Stage fright: How an impulsive decision absolved me of my biggest fear

A student shares how she got past her fear of public speaking while participating in her high school’s Model UN competition.


My biggest fear has always been public speaking. 

At 7 years old, the worst thing my parents could ask of me was to talk to someone outside of my immediate family, and presenting in front of my class was a nightmare. 

Every time I had to speak, my throat closed, my eyes started to water and my voice shook. I felt even worse after speaking, as I couldn’t get my hands to stop shaking and my heartbeat was irregular and fast.

My fear didn’t have a dramatic origin story; there wasn’t a specific incident that catapulted my anxieties, I just wanted everything I said to be perfect and I was simply terrified to make a mistake and face judgment from people I didn’t know.

My family thought they could help overcome my fear. My parents would constantly sign me up to speak at events like talent shows and school plays, thinking if I read enough itineraries at school functions, I’d stop being so fearful.

When I spoke in public, I mumbled my words and sped through scripts. My grandpa was always encouraging me to push past my fear. He taught me how to pronounce words and constantly told me to slow down so people could understand what I was saying.  

As I grew up, I started to notice my fear was affecting my health and social life. I was only 14, yet the idea of a class presentation made me lose sleep and I had a hard time meeting new people and making friends.  

I felt pathetic. It seemed impossible for me to get over such a trivial fear. I admitted defeat and made peace with knowing I just wasn’t good at public speaking. Deep down I knew it wasn’t a permanent fact — I was always just too scared to try. 

Two shameful years went by and just when I thought I was fine with my inability to communicate in front of people, my school announced the start of that year’s  Model United Nations competition. Model UN consisted of several mock trials during a week-long span, where students would assume a role and debate in front of others.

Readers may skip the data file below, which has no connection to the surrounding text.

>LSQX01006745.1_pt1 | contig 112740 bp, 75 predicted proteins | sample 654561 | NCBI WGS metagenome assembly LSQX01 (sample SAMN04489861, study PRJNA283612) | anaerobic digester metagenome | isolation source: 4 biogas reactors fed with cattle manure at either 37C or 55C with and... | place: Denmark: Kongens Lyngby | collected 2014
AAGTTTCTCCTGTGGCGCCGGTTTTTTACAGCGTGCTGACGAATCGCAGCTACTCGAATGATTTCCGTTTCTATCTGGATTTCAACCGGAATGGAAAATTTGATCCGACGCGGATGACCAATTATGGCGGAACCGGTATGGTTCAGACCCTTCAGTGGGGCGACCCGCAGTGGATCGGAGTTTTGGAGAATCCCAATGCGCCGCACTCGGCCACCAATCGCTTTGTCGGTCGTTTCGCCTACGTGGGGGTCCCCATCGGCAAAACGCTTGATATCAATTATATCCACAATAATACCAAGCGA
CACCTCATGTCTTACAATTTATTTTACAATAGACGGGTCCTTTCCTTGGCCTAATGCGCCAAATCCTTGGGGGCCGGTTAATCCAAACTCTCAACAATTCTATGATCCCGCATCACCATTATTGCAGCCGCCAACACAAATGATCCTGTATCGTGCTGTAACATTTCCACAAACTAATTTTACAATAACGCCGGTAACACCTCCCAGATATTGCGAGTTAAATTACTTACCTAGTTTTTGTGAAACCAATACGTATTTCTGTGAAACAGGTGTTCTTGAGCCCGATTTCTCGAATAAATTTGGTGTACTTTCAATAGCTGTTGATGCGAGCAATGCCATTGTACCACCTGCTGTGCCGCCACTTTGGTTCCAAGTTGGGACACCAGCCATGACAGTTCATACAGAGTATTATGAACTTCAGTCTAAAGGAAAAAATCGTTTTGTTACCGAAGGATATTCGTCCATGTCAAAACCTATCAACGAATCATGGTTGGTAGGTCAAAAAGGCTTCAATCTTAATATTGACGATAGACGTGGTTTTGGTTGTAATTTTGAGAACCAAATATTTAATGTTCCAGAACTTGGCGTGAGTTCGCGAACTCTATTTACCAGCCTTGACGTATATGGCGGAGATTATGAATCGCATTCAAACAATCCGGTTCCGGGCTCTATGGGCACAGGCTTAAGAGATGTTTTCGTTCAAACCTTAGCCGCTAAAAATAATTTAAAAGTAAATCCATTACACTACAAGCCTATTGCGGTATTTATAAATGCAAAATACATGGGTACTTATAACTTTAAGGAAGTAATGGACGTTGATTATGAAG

My friends had been a part of Model UN for years and had the best times when they participated. I wanted to join, but I knew I would freeze on the spot. I was tired of missing out on moments with my friends, so I made an impulsive out-of-character decision and joined the club at the last minute. 

I hated myself for signing up, but I still went and pushed myself out of my comfort zone because I’d already paid the participation fee. The first day was the worst; my heart was racing, my head was pounding and I was sweating through the fancy clothes we had to wear. 

I was assigned an important role, and the debate would have been dull if I didn’t participate, so I tried my best to say something. 

When I stood up to read my opening speech, I froze. 

I imagined that moment many times, and I was hoping I’d suddenly be able to speak eloquently, but the reality was far off from my dream. I didn’t pronounce a single word clearly and nobody understood my argument. 

The committee’s president, an older girl whom I’d never met, saw how scared I was and she encouraged me to speak. She sent me notes saying I was doing a good job and motivated me during recess. 

Her support helped me gain more confidence every day. She reminded me I was prepared for it, and told myself no one would care if I said something wrong. Everyone was there to have fun, not to judge others.

I knew I’d be disappointing her and myself if I never tried, so I decided to try again in another debate.

Calmed by the girl’s belief in me, I was able to remember my grandpa’s advice before speaking. I heard his voice and remembered every time he told me to breathe between sentences, to slow down and to pronounce words properly.

I realized it didn’t matter if I made a mistake and noticed I was good at debating when I wasn’t so worried about presenting. I understood that if I waited until I had crafted the “perfect sentence” I would spend my whole life waiting.

By the end of the week, I was able to manage my jitters before a presentation.

When I was finally able to control my fear I stood up and spoke like I had always wanted to. I got my point across efficiently and clearly, and I was able to control my voice even though my heart was pounding. I was proud of myself and I was happy all my hard work and preparation had finally paid off.

Sharing my opinions and ideas was liberating, and after getting over my jitteriness, I even found it amusing. Years have passed and now I’m known as a certified yapper because I can’t seem to stop talking. 

Forcing myself out of my comfort zone was one of the best decisions I’ve ever made. It helped me face my biggest fear, and now I talk to strangers for my job daily. I’m proud of myself for overcoming my fear even though there was a time I thought I’d never be able to do it. 

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